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They're finally here-a new generation of notebooks based on Intel's long-awaited Centrino chip package. The first beneficiaries of Centrino technology are cooler- and longer-running portables in slimmer, lighter profiles.
Intel's low-power Pentium M processor, formerly called Banias, is the central feature of a mobile chip trio that also includes a new 855PM chipset and optional 802.11b wireless silicon. It's a novel idea to marry a power-conserving processor with power-hungry networking technology.
For its part, Pentium M is focused on power conservation rather than processing power, with initial speeds in the 1.3GHz to 1.6GHz range. Intel hopes to keep them a step behind its 1.7GHz to 2.4GHz Pentium 4-M mobile processors. But even the slowest Pentium M laptop is still likely to be twice as fast as the 2- to 3-year-old Pentium III-M portables most workers now carry around, says Kevin Krewell, senior analyst for the Microprocessor Report.
In fact, Pentium M may even crowd the big 4-M number crunchers in application performance because they're equipped with twice as much cache memory for quick access to larger amounts of your most-often-used data. Pentium M's 1MB cache runs slower than 4-M memory and has other power-saving refinements. But again, that shouldn't slow down real-world applications, because M cache still dishes up data faster than other notebook components can use it.
In fact, Dell's new Latitude D800, equipped with a 1.6GHz Pentium M, actually outperformed a similarly configured 2.4GHz Pentium 4-M laptop in tests on the most common applications, reports Kathleen Astl, product manager for Dell. That's a remarkable commentary on the relative importance of cache memory vs. processor clock speed.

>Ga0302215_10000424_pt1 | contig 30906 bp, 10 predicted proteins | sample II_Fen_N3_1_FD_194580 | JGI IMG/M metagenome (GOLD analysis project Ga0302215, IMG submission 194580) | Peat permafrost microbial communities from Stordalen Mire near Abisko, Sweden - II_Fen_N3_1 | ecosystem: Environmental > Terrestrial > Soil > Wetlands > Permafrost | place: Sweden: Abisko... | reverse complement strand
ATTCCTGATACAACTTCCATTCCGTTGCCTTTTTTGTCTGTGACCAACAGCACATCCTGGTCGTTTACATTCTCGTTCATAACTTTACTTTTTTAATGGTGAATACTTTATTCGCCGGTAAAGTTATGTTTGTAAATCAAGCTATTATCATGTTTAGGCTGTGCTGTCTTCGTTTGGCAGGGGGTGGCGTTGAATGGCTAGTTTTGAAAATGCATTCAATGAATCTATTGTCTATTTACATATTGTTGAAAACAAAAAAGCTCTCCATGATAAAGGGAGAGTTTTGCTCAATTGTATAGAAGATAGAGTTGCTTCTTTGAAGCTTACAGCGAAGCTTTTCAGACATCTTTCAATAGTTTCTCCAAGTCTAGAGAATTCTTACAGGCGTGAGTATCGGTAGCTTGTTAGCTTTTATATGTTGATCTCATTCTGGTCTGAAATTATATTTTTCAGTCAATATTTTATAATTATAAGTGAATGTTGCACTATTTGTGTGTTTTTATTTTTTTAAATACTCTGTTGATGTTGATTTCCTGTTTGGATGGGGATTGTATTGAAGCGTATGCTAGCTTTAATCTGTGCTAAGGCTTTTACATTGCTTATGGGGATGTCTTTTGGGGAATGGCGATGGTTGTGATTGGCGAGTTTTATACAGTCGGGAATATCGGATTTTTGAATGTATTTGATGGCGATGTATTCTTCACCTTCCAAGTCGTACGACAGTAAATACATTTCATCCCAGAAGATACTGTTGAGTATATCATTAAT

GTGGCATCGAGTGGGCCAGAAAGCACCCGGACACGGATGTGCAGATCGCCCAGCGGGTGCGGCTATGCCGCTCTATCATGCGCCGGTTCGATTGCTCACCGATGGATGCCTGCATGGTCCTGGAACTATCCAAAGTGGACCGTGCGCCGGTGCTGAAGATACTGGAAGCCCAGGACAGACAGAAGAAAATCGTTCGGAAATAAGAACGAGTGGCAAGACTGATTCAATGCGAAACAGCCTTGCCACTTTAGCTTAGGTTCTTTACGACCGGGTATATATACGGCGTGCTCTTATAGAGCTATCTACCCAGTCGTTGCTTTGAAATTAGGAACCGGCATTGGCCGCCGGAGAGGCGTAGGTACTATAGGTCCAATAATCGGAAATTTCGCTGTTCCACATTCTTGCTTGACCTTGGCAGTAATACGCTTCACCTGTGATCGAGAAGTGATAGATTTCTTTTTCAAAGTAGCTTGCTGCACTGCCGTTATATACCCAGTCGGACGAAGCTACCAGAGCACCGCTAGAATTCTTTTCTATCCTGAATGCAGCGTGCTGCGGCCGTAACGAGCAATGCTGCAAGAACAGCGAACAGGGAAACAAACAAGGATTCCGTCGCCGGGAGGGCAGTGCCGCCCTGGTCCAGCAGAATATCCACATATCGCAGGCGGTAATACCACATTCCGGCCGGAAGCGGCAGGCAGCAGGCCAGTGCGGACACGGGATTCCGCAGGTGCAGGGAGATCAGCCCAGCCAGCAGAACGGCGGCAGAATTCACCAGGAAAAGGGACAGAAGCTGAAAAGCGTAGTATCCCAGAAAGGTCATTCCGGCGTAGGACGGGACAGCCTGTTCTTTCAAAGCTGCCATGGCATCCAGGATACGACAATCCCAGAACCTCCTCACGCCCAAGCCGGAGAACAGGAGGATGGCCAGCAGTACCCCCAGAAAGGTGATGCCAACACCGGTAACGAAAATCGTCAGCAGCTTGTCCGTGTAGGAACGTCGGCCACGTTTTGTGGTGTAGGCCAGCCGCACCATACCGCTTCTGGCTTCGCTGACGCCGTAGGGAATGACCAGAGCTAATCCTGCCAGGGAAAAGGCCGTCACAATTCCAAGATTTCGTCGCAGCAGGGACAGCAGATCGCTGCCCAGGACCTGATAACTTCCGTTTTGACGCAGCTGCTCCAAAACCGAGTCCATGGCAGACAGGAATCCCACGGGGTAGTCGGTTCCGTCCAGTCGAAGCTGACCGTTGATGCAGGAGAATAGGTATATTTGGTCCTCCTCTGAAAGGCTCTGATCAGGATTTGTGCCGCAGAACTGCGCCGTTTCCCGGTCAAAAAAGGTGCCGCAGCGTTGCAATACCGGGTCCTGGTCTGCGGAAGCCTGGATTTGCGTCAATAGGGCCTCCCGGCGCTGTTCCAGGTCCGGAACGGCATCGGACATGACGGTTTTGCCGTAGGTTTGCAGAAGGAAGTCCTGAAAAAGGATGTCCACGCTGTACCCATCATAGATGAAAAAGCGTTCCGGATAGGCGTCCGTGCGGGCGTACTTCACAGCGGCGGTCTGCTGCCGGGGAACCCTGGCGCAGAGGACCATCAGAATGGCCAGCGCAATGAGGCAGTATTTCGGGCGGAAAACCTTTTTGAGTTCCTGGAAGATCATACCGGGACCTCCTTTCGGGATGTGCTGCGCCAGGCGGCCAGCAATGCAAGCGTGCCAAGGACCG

Electron Savings and
Clearly, though, Pentium M is all about portability and battery life. Drawing less power, M chips run cooler, needing less precious real estate for fans, heat sinks and metal insulators. The first to reap those benefits is the thin-and-light class of (formerly) 6-pound notebooks. These usually come with 14-inch displays, a single hard drive, and a multipurpose bay that can accept a second battery or a variety of optical drives.
Though user preferences on size, weight, battery life and performance are clear in other notebook categories, here's where they intersect and force tough design tradeoffs. Betting that size and weight are the priorities of most users, Dell shaved a quarter inch off its Latitude D600, making it 1.2 inches thick and less than 5 pounds. Pentium M let Dell switch to a smaller, lithium ion polymer battery, keeping the same three-hour battery life as last-generation Dells. Toshiba, on the other hand, decided to try to make good on Intel's boast of six hours of battery life. The Tecra M1 should run longer than five hours between charges, but to get there, Toshiba had to use a lithium-ion brick. That makes the M1 the same 1.5-inch thick, 5.4-pound package as its predecessor.
Releases of still more power-efficient Centrino chips a month from now will give a similar boost to ultraportable designs. Known as minis or subnotebooks, this class is usually outfitted with 12-inch displays, a hard drive and an external multipurpose drive. Ultraportables have never gotten good battery life because they don't have much room inside. Centrino technology should help.
If those early performance tests are accurate, it may even have an impact on 7- to 8-pound "performance" notebooks, where battery life is low on the wish list. Intended mostly for the office-to-home-office commute, these portables have plenty of everything, including a 15-inch, high-resolution display and a Pentium 4-M processor. But Pentium Ms may start crowding Pentium 4-Ms out of this space. At the same time, says Krewell, price cuts in 4-Ms make them attractive alternatives for manufacturers who've been putting cheaper desktop processors in large 9- to 10-pound portables.
Time for a
What should your company do about Centrino? That depends on the age of your portable fleet. If, like so many firms, you refreshed your notebooks going into Y2K, Centrino comes along at an opportune time in a three-year lifecycle.
But if your 4-M notebooks are only a year or two old, you may want to pick up a few extra at fire-sale prices-especially if your vendor's parts availability guarantee is running out. Analysts say system management and support savings accrue to those with as few hardware profiles as possible-the exception being Pentium III-M notebooks, whose time has simply passed.
Mike Hogan is Entrepreneur's technology editor.Write him at firstname.lastname@example.org.